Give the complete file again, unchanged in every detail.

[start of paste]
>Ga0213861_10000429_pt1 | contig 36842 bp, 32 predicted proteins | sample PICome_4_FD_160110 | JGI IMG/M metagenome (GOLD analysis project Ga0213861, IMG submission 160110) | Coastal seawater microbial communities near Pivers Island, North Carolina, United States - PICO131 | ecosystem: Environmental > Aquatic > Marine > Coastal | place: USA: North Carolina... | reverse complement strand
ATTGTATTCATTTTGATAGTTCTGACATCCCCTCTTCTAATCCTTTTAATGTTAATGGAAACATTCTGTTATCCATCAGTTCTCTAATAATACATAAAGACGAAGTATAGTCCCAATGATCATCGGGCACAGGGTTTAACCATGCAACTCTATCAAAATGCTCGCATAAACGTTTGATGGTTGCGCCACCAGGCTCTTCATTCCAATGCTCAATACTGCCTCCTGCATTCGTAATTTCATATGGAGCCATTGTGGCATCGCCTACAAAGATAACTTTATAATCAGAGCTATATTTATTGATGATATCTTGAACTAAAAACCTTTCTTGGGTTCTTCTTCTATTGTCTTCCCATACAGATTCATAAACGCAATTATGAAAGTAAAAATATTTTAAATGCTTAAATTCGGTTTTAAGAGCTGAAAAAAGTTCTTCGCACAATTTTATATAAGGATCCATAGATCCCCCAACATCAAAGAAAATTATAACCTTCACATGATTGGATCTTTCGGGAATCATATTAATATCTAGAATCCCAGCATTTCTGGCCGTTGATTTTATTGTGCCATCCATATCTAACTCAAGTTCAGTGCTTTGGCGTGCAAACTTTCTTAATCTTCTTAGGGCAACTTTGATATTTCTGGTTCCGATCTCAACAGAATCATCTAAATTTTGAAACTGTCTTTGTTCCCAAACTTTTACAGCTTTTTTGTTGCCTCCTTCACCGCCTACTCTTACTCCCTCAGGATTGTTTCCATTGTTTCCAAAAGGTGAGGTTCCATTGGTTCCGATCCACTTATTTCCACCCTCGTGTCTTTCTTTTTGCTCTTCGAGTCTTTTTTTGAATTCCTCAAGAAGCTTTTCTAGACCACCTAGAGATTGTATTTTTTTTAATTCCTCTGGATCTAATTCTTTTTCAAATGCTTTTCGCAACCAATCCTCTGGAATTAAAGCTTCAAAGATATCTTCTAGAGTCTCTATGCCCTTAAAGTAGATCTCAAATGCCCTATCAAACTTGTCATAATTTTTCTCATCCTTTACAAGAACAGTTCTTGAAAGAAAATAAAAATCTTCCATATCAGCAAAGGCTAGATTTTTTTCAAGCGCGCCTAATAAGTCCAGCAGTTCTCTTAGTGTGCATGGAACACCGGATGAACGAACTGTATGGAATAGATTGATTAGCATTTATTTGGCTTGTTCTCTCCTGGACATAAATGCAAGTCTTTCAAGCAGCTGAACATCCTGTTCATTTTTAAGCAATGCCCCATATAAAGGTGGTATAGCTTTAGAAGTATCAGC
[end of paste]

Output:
>Ga0213861_10000429_pt1 | contig 36842 bp, 32 predicted proteins | sample PICome_4_FD_160110 | JGI IMG/M metagenome (GOLD analysis project Ga0213861, IMG submission 160110) | Coastal seawater microbial communities near Pivers Island, North Carolina, United States - PICO131 | ecosystem: Environmental > Aquatic > Marine > Coastal | place: USA: North Carolina... | reverse complement strand
ATTGTATTCATTTTGATAGTTCTGACATCCCCTCTTCTAATCCTTTTAATGTTAATGGAAACATTCTGTTATCCATCAGTTCTCTAATAATACATAAAGACGAAGTATAGTCCCAATGATCATCGGGCACAGGGTTTAACCATGCAACTCTATCAAAATGCTCGCATAAACGTTTGATGGTTGCGCCACCAGGCTCTTCATTCCAATGCTCAATACTGCCTCCTGCATTCGTAATTTCATATGGAGCCATTGTGGCATCGCCTACAAAGATAACTTTATAATCAGAGCTATATTTATTGATGATATCTTGAACTAAAAACCTTTCTTGGGTTCTTCTTCTATTGTCTTCCCATACAGATTCATAAACGCAATTATGAAAGTAAAAATATTTTAAATGCTTAAATTCGGTTTTAAGAGCTGAAAAAAGTTCTTCGCACAATTTTATATAAGGATCCATAGATCCCCCAACATCAAAGAAAATTATAACCTTCACATGATTGGATCTTTCGGGAATCATATTAATATCTAGAATCCCAGCATTTCTGGCCGTTGATTTTATTGTGCCATCCATATCTAACTCAAGTTCAGTGCTTTGGCGTGCAAACTTTCTTAATCTTCTTAGGGCAACTTTGATATTTCTGGTTCCGATCTCAACAGAATCATCTAAATTTTGAAACTGTCTTTGTTCCCAAACTTTTACAGCTTTTTTGTTGCCTCCTTCACCGCCTACTCTTACTCCCTCAGGATTGTTTCCATTGTTTCCAAAAGGTGAGGTTCCATTGGTTCCGATCCACTTATTTCCACCCTCGTGTCTTTCTTTTTGCTCTTCGAGTCTTTTTTTGAATTCCTCAAGAAGCTTTTCTAGACCACCTAGAGATTGTATTTTTTTTAATTCCTCTGGATCTAATTCTTTTTCAAATGCTTTTCGCAACCAATCCTCTGGAATTAAAGCTTCAAAGATATCTTCTAGAGTCTCTATGCCCTTAAAGTAGATCTCAAATGCCCTATCAAACTTGTCATAATTTTTCTCATCCTTTACAAGAACAGTTCTTGAAAGAAAATAAAAATCTTCCATATCAGCAAAGGCTAGATTTTTTTCAAGCGCGCCTAATAAGTCCAGCAGTTCTCTTAGTGTGCATGGAACACCGGATGAACGAACTGTATGGAATAGATTGATTAGCATTTATTTGGCTTGTTCTCTCCTGGACATAAATGCAAGTCTTTCAAGCAGCTGAACATCCTGTTCATTTTTAAGCAATGCCCCATATAAAGGTGGTATAGCTTTAGAAGTATCAGC